Motherhood as an act of revolution

What is revolutionary?

I've been thinking and thinking about my personal definition of revolutionary. I've found some meaning for it in my life. For a long time I felt kinda sorry for myself, burdened and helpless. A lot of these feelings stemmed from the idea that I was a single parent. I say idea that I was a single parent because even though I was raising my children without their father, I was not the only person helping parent my kids. I, of course, didn't realize this at the time.

My cultural identity stems from Indigenous and African roots where the importance of family is essential. Or so, I've learned. My mother and father, my brothers and sisters, cousins, aunts have all taken a part in molding my children's lives. In the same way that my parents, their brothers and sisters, cousins, aunts, etc took part in molding mine. Even though the main responsibility always lies with me I know they got my back. I became aware of this at a time where I made a decision that went against the way I was brought up. I decided I didn't want to be responsible for having another child as a single parent, my family was outraged that I was considering options. Even the thought of considering an alternative made them sad, angry even. I was really angry too. It was my body. It was gonna be my responsibility to raise another kid alone, for the rest of MY life.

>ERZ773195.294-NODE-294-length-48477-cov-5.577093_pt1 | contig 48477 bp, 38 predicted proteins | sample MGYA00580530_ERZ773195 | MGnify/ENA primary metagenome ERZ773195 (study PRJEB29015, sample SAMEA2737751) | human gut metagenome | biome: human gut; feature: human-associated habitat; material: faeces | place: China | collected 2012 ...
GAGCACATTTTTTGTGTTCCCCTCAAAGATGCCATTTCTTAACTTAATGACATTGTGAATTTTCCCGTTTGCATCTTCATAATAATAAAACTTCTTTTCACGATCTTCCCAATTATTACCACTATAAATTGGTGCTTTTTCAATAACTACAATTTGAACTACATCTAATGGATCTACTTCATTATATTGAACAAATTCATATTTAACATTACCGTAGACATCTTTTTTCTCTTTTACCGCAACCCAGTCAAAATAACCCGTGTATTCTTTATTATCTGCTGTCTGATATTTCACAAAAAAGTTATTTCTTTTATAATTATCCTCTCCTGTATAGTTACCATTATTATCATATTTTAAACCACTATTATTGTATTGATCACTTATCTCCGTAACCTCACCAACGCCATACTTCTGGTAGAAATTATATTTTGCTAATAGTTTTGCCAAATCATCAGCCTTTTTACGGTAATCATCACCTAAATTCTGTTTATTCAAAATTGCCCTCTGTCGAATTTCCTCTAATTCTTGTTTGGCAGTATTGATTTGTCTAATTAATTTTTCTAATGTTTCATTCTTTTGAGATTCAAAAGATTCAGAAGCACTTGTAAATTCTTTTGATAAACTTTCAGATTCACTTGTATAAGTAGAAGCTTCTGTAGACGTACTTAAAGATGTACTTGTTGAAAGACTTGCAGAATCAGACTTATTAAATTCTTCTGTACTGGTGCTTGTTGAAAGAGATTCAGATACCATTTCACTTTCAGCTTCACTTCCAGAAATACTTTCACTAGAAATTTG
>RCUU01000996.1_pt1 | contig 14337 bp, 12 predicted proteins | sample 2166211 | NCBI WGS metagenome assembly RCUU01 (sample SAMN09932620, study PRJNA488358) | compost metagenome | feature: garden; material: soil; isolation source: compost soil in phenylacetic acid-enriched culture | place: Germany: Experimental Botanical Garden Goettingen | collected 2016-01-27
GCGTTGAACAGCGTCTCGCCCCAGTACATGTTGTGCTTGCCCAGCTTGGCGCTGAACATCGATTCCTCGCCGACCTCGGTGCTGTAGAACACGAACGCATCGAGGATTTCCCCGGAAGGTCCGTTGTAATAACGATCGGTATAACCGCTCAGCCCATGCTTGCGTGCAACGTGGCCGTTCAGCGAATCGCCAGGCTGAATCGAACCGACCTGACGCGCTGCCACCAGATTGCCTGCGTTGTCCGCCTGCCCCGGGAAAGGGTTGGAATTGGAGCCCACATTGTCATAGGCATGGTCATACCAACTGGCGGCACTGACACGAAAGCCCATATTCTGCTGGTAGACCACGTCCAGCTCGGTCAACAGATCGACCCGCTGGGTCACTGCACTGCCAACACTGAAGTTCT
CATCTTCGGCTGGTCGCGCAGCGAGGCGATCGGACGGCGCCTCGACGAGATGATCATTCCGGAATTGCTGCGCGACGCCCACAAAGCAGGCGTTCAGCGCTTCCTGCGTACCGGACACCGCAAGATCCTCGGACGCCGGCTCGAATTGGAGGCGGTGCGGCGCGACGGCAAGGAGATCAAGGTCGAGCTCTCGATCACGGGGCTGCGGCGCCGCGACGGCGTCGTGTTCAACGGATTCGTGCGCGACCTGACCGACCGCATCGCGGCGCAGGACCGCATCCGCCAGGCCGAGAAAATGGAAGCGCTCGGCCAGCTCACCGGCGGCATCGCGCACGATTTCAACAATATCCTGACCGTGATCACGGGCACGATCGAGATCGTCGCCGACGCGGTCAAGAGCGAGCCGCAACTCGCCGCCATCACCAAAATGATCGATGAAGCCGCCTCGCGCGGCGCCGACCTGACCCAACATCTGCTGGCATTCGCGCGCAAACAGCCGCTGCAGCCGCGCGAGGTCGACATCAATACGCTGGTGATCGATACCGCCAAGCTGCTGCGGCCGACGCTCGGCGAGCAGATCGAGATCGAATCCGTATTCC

I cut everyone off for months, until two weeks before my son was born, actually. I didn't speak to my parents. I literally would go to work, come home, go to school, sleep, take my other two kids to the park and ignore everyone's calls, texts, emails, etc. I had one friend, and  my sisters who supported me all the way through even when I pushed them away. 

Reflecting on the past, I've always loved reading and learning. A while ago, I was catching up on history. History that isn't often taught in school. I started looking for historical information about mothers of color in the US. The word eugenics kept popping up, in some cases linked to Planned Parenthood's sterilization of women of color. Contraceptives being tested for white women but on brown and black women bodies. It made a case for the reason's my mother and her family feared contraceptives. They literally were a death givers to many women that looked and lived like me.